The lowly worm is responsible for some good news. Recent Stanford research shows that worms can eat small quantities of styrofoam.
Mealworms are able to live on a diet of styrofoam without any health implications, researchers found. Microorganisms in their gut break down the plastic foam into carbon dioxide and excreted pellets (resembling rabbit droppings), which can potentially be reused as soil for crops.
The discovery is being hailed as a breakthrough for managing plastic foam waste, which is hard to recycle. But there is a catch. The study found that 100 worms munched through about 37-39 milligrams a day – about the weight of a small pill. A huge number of worms would need to be mobilised if they are to provide a viable solution to plastic pollution.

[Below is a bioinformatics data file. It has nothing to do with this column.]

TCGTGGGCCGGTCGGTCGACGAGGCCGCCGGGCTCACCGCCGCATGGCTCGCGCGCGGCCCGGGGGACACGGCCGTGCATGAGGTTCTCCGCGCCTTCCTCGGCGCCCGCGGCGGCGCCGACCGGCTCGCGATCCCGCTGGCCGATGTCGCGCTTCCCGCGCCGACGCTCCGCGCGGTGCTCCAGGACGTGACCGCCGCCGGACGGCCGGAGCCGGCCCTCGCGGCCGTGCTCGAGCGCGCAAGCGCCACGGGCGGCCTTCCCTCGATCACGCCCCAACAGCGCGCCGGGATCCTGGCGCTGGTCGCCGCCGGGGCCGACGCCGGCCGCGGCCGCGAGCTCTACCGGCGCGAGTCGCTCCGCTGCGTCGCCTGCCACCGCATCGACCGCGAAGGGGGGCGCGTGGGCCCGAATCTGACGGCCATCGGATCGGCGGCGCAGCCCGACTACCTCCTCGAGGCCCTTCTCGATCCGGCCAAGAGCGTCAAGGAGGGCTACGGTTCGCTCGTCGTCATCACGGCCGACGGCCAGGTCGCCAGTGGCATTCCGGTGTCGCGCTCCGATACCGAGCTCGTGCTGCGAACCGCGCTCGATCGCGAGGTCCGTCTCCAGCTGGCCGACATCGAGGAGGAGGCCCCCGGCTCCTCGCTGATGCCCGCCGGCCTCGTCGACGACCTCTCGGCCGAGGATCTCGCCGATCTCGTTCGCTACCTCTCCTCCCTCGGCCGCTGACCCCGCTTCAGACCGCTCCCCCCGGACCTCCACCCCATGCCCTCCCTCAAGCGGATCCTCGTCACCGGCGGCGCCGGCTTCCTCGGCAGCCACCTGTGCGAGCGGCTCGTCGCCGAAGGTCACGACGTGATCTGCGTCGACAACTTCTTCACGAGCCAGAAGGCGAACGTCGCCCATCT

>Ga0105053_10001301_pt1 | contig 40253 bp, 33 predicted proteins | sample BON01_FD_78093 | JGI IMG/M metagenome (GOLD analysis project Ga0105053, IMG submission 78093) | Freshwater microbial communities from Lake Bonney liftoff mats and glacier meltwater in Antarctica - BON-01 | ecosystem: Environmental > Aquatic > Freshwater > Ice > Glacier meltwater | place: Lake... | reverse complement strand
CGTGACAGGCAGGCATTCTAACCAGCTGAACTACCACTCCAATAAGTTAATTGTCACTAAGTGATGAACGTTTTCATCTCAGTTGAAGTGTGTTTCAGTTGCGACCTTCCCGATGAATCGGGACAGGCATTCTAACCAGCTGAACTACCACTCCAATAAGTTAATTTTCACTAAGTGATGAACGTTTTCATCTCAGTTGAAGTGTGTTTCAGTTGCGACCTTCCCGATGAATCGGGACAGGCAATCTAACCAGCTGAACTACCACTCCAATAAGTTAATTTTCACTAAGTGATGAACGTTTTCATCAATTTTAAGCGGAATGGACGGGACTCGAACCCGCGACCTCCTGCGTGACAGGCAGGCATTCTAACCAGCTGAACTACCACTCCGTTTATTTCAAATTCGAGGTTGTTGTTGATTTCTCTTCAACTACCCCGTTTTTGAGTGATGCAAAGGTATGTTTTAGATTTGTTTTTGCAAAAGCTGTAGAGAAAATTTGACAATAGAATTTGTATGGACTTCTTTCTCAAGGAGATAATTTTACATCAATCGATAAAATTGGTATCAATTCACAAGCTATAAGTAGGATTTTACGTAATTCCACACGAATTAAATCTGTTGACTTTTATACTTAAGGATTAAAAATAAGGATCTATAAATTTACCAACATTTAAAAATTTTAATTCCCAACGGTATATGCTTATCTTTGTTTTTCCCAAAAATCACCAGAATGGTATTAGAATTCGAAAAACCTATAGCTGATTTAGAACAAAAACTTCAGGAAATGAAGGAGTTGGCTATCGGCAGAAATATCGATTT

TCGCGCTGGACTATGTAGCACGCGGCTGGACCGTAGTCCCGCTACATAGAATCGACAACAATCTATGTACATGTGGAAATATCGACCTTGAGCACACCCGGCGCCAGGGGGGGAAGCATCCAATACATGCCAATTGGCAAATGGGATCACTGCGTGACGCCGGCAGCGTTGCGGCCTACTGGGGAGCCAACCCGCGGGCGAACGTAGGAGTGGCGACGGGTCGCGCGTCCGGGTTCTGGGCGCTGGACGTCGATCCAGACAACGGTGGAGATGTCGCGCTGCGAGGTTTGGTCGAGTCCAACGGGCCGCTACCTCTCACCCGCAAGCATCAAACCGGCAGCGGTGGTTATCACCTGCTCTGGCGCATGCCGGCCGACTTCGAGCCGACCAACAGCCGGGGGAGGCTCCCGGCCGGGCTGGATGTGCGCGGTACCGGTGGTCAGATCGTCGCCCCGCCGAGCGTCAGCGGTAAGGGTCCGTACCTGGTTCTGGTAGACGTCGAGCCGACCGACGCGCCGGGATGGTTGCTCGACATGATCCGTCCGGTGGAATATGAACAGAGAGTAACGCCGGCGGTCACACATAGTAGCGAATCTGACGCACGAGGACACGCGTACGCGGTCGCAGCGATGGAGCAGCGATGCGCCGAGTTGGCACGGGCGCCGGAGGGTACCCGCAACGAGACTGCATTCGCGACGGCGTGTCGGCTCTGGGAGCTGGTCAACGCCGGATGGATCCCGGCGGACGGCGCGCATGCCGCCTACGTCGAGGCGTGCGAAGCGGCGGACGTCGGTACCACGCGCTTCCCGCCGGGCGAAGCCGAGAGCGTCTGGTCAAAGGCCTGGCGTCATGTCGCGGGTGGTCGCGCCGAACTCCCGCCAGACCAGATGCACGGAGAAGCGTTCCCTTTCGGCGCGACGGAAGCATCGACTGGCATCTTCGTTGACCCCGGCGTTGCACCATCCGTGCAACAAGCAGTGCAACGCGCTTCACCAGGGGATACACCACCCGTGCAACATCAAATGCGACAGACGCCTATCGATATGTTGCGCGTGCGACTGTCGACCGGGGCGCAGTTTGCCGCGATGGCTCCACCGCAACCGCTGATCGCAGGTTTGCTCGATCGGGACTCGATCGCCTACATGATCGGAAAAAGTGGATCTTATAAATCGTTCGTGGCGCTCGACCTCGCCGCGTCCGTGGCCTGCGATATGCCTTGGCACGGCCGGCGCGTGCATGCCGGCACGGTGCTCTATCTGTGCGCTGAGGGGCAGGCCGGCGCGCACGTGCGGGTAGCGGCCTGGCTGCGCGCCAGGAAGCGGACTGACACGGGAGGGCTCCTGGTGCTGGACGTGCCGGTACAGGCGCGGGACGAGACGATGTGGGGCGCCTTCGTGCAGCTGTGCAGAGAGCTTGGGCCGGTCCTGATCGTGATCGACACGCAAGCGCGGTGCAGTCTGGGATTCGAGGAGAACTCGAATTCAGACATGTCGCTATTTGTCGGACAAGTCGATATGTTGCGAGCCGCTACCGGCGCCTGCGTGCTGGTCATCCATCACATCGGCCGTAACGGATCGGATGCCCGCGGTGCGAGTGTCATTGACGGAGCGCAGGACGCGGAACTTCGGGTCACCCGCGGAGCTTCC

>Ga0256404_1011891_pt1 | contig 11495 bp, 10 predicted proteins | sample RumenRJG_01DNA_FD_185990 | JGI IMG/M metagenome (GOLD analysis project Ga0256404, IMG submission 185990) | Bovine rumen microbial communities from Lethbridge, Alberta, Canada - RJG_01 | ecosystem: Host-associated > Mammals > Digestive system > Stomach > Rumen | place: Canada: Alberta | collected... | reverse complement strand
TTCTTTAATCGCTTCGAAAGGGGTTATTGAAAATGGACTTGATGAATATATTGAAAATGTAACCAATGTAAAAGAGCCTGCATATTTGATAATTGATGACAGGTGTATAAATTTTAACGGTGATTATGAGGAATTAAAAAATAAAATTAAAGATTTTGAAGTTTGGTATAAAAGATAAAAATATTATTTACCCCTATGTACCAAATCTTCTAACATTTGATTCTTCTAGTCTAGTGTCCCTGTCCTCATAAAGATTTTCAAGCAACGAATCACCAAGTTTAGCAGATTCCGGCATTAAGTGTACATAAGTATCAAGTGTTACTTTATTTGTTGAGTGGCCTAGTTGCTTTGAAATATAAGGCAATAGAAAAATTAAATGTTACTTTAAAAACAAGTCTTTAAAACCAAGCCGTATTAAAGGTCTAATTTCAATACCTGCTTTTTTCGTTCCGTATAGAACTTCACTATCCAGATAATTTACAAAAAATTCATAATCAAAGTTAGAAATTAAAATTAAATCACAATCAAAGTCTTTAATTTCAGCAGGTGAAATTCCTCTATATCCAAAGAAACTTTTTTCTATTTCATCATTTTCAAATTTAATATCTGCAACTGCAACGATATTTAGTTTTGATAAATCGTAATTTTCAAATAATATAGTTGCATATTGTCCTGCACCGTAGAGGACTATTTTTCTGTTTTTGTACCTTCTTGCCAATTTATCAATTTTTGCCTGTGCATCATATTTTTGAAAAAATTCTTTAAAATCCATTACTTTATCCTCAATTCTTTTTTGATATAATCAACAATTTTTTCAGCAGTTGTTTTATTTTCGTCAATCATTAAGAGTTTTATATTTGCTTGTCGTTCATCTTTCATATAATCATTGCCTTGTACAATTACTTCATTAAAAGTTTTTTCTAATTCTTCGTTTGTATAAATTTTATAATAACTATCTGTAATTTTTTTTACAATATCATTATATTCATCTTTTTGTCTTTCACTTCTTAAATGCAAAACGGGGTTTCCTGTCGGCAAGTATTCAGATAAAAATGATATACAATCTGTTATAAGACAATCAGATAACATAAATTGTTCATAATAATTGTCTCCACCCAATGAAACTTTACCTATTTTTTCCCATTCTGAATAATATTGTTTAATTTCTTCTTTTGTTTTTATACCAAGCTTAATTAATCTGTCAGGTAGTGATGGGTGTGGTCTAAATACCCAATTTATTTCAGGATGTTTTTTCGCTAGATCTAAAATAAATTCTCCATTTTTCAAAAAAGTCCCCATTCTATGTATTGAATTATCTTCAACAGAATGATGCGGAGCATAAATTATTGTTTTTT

Aside from plastic-eating, the humble worm is already playing an important role when it comes to waste.
Read the rest on The Guardian.